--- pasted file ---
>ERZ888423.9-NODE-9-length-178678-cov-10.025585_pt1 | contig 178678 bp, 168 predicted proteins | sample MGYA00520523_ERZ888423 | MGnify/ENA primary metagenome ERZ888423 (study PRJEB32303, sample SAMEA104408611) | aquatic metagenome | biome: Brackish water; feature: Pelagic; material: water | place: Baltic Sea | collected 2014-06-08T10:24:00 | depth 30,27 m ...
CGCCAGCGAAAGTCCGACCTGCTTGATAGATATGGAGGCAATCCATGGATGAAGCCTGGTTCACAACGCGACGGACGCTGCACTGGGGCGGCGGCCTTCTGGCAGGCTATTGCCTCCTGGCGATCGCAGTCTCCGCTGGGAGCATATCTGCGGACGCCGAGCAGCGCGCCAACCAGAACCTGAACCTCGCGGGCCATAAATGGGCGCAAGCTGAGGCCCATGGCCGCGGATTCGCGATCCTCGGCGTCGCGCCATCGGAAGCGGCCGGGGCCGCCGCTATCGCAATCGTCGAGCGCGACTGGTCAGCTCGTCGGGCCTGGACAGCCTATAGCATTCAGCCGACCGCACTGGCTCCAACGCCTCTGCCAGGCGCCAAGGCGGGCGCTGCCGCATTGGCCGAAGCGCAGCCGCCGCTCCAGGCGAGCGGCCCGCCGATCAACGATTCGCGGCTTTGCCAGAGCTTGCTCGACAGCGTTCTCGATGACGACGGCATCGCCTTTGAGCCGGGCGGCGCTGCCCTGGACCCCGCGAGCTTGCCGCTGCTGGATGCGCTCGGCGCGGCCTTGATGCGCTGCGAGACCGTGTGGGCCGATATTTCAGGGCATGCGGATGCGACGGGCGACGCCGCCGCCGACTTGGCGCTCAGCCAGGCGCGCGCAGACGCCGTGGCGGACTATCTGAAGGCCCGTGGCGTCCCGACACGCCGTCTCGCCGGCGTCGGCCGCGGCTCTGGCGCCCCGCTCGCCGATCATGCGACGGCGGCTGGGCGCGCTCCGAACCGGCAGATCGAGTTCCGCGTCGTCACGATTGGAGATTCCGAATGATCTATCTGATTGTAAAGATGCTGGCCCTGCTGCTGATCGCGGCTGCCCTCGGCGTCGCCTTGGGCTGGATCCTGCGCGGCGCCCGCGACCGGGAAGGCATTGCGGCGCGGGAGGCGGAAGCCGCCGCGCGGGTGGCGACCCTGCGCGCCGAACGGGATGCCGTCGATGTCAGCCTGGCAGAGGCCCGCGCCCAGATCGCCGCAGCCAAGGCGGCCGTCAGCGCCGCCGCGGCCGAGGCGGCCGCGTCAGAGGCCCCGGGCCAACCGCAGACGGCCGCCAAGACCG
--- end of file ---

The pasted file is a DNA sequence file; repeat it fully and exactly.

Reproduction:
>ERZ888423.9-NODE-9-length-178678-cov-10.025585_pt1 | contig 178678 bp, 168 predicted proteins | sample MGYA00520523_ERZ888423 | MGnify/ENA primary metagenome ERZ888423 (study PRJEB32303, sample SAMEA104408611) | aquatic metagenome | biome: Brackish water; feature: Pelagic; material: water | place: Baltic Sea | collected 2014-06-08T10:24:00 | depth 30,27 m ...
CGCCAGCGAAAGTCCGACCTGCTTGATAGATATGGAGGCAATCCATGGATGAAGCCTGGTTCACAACGCGACGGACGCTGCACTGGGGCGGCGGCCTTCTGGCAGGCTATTGCCTCCTGGCGATCGCAGTCTCCGCTGGGAGCATATCTGCGGACGCCGAGCAGCGCGCCAACCAGAACCTGAACCTCGCGGGCCATAAATGGGCGCAAGCTGAGGCCCATGGCCGCGGATTCGCGATCCTCGGCGTCGCGCCATCGGAAGCGGCCGGGGCCGCCGCTATCGCAATCGTCGAGCGCGACTGGTCAGCTCGTCGGGCCTGGACAGCCTATAGCATTCAGCCGACCGCACTGGCTCCAACGCCTCTGCCAGGCGCCAAGGCGGGCGCTGCCGCATTGGCCGAAGCGCAGCCGCCGCTCCAGGCGAGCGGCCCGCCGATCAACGATTCGCGGCTTTGCCAGAGCTTGCTCGACAGCGTTCTCGATGACGACGGCATCGCCTTTGAGCCGGGCGGCGCTGCCCTGGACCCCGCGAGCTTGCCGCTGCTGGATGCGCTCGGCGCGGCCTTGATGCGCTGCGAGACCGTGTGGGCCGATATTTCAGGGCATGCGGATGCGACGGGCGACGCCGCCGCCGACTTGGCGCTCAGCCAGGCGCGCGCAGACGCCGTGGCGGACTATCTGAAGGCCCGTGGCGTCCCGACACGCCGTCTCGCCGGCGTCGGCCGCGGCTCTGGCGCCCCGCTCGCCGATCATGCGACGGCGGCTGGGCGCGCTCCGAACCGGCAGATCGAGTTCCGCGTCGTCACGATTGGAGATTCCGAATGATCTATCTGATTGTAAAGATGCTGGCCCTGCTGCTGATCGCGGCTGCCCTCGGCGTCGCCTTGGGCTGGATCCTGCGCGGCGCCCGCGACCGGGAAGGCATTGCGGCGCGGGAGGCGGAAGCCGCCGCGCGGGTGGCGACCCTGCGCGCCGAACGGGATGCCGTCGATGTCAGCCTGGCAGAGGCCCGCGCCCAGATCGCCGCAGCCAAGGCGGCCGTCAGCGCCGCCGCGGCCGAGGCGGCCGCGTCAGAGGCCCCGGGCCAACCGCAGACGGCCGCCAAGACCG